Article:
A generic monitor not specifically designed for photography isn’t going to deliver the colour quality we seek. Processing images on the BenQ SW271 gives the user a stunningly vivid colour range.
3SIXT Virtual Reality Headset review
The cheapest VR headset
- A few build-quality/design issues
- No buttons or controls
For $40 this is the cheapest and easiest way to get into VR. It will work with most modern phones. There are no buttons for advanced applications but there's still plenty to experience. Enjoy!
Price$ 40.00 (AUD)
VR is no gimmick and it’s thriving among early adopters: both in the world of powerful computers with the Oculus Rift and HTC Vive and also in the phone-based space where almost any modern phone is a potential VR gateway.
The problem with most phone-based virtual reality headsets (and there aren't many) is that they only suit particular phones – Samsung’s $150 Gear VR headset can work with non-Samsung phones but only if they're of a similar-size plus there's the added complication of a USB connector to consider. The free headset that comes bundled with the Alcatel Idol 4S will unlikely fit other phones because the clasp is so thin (in order to hold the thin phone snugly).
For everything else there’s been Google Cardboard which is a very down and dirty way of setting up a phone-based VR rig. So we were excited to see that 3SIXT has launched a one-sized-fits-all headset that theoretically works with everything else.
[Related: Google Daydream VR full, in-depth review]
But immediately there are issues. Despite the padded, leatherette goggles, there’s not much give in terms of face shape. If you’ve a big fat head like me they won’t sit snug and you’ll be able to see through the nose gap quite easily. Also, the headband, while tight, is attached to a very flimsy piece of plastic: one of ours snapped as we were adjusting the length, so be careful.
3SIXT says that it will work with any smartphone from 4.7-inch to 6-inches - but it's not always comfortably. A phone like the iPhone 6S Plus is represents the upper limit for the clasp and you’ll be struggling to get it in and out.
The main issue though is that the four point clasp grabs the phone right where the power and volume buttons tend to be. While the placement maximizes compatibility it can be a struggle to get the phone sitting correctly without the buttons being pushed. Fortunately, most phones we test have quite rigid buttons but if yours are loose you’ll have constant issues.
However, once we’d got everything aligned it all worked nicely and the flap at the front closes up snuggly with a magnetic lock. This magnet doesn’t feel too strong but we waved our head around in a variety of apps without it falling open. The magnet is welcome when you need to open and navigate around the phone quickly and frequently – any kind of catch would be annoying. Gaps at either side of the opening flap allow for headphone cords to pass through without causing any issues.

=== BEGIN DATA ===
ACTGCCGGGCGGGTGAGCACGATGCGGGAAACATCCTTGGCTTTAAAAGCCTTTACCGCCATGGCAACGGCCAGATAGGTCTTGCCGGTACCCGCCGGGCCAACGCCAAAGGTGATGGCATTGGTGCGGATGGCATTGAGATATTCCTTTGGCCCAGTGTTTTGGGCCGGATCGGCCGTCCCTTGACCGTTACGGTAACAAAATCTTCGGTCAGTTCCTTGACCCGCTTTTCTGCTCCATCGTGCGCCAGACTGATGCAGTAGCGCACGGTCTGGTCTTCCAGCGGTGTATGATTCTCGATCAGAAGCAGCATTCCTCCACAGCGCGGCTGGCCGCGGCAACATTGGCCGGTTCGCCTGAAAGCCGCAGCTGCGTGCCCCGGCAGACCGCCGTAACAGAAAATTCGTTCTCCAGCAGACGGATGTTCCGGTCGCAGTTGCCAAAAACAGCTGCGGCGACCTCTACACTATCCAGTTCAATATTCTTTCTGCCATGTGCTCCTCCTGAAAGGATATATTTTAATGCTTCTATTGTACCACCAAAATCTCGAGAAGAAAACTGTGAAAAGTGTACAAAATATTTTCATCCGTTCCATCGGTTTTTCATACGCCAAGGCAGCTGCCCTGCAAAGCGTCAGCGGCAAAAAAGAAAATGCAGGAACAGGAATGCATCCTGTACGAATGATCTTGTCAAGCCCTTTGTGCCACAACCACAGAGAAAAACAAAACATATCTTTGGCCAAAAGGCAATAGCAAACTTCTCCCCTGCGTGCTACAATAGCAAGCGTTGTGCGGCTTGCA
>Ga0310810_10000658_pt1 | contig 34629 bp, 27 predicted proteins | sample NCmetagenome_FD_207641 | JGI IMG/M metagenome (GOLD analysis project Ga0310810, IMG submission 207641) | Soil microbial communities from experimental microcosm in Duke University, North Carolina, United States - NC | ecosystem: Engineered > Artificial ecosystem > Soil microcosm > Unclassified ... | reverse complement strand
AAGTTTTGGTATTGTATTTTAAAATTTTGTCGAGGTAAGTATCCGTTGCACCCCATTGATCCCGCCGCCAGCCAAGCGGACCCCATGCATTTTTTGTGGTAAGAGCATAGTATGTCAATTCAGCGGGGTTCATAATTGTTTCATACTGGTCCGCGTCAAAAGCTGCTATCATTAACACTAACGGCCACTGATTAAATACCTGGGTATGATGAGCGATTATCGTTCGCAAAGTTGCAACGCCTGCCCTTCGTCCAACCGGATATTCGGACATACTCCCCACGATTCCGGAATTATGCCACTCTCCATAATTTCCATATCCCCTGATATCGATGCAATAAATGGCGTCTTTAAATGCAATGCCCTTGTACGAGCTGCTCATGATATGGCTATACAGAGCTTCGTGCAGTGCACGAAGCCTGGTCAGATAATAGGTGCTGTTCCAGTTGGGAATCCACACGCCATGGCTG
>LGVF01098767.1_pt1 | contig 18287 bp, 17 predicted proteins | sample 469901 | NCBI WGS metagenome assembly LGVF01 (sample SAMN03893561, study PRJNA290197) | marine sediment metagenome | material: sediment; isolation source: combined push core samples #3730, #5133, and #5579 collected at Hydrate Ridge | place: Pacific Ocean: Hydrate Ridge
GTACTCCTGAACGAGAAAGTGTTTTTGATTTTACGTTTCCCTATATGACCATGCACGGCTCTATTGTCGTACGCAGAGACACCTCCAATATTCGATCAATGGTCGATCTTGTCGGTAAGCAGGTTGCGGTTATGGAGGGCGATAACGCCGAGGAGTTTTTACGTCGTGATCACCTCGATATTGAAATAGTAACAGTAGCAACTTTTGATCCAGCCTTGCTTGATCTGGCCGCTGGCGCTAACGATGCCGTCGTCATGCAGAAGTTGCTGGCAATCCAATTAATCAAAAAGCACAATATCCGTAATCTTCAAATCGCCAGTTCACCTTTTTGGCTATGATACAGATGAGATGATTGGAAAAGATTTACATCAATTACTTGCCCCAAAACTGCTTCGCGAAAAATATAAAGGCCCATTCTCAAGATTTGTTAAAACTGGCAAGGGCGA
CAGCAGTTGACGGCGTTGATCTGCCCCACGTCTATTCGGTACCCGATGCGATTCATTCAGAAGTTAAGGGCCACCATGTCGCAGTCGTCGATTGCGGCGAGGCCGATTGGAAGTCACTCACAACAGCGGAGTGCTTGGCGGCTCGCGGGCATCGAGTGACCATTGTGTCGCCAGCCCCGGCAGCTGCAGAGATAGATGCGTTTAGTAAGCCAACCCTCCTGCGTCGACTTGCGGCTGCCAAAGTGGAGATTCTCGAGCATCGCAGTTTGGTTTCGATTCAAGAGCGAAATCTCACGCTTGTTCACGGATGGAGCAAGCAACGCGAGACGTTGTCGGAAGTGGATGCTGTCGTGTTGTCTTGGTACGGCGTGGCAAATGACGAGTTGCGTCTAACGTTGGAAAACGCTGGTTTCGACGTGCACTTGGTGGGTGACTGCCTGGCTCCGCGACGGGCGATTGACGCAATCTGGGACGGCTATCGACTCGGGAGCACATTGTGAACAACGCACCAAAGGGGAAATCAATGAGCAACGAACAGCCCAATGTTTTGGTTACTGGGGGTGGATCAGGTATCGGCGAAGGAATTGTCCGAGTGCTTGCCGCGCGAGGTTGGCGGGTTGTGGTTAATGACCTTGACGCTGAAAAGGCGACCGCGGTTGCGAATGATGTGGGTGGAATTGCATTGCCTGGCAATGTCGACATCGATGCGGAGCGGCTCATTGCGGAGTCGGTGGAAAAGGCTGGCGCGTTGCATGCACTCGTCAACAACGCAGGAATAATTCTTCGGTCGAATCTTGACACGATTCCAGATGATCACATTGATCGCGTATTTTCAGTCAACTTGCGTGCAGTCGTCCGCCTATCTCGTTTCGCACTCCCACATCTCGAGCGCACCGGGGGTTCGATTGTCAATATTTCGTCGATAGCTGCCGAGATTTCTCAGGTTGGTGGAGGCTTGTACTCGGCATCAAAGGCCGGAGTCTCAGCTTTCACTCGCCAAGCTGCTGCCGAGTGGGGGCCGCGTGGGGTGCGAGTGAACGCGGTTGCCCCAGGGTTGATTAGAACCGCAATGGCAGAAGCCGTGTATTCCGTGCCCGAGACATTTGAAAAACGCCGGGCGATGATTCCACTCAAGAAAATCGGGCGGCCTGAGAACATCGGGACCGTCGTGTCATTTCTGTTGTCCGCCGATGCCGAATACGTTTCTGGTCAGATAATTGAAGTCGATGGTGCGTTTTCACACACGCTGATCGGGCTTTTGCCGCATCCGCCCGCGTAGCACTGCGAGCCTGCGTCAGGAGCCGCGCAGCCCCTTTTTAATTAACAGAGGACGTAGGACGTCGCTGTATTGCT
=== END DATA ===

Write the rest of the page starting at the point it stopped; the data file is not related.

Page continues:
Once everything is enclosed you can use dials to further adjust things like moving the phone back and forth and also the two, aspheric optical lenses closer together or further apart. While you’ll always see some of the surrounding case, this is fairly inevitable in the technology. Fortunately, you do forget it’s there when immersed in the various apps, games and videos – when they’re good.
And there’s a lot of great content out there now. Whether its demos from the likes of Google Cardboard, all-encompassing photographs from Nvidia's Ansel game scenery viewer, if you’re riding a virtual rollercoaster, sitting through a horror movie where you're the star, whether you’re playing immersive games like Deep Space VR or *cough* you accidentally stumble across adult content from high-profile adult sites accidentally – there’s something for everyone and your phone is now a Star Trek-like Holodeck.
There are no buttons or controls as with more-premium VR headsets like the Samsung Gear VR, but there still aren't too many applications which make use of those and the price increase for having them is high. So missing them is no deal breaker.
Ultimately, we’d like better build quality and the clasp placement seems misguided but, ultimately, this works, it's comfortable and at $40 it’s great value. The main issue you might have is supply - it's only available at News Link, Optus, Virgin and Telstra stores and it's hard to find online. If you want the same-thing-rebranded and have easier access to JB HiFi, check out the 360fly Mobile VR Viewer variant which is identical but for different cosmetics and a more-robust strap holder - although it's $29 more. Elsewhere there's a far more robust, and higher-quality Zeiss VR One Plus. But that costs $200.
There’s literally a new world of entertainment out there for everyone who owns a half-decent phone, and this is the easiest gateway into it.
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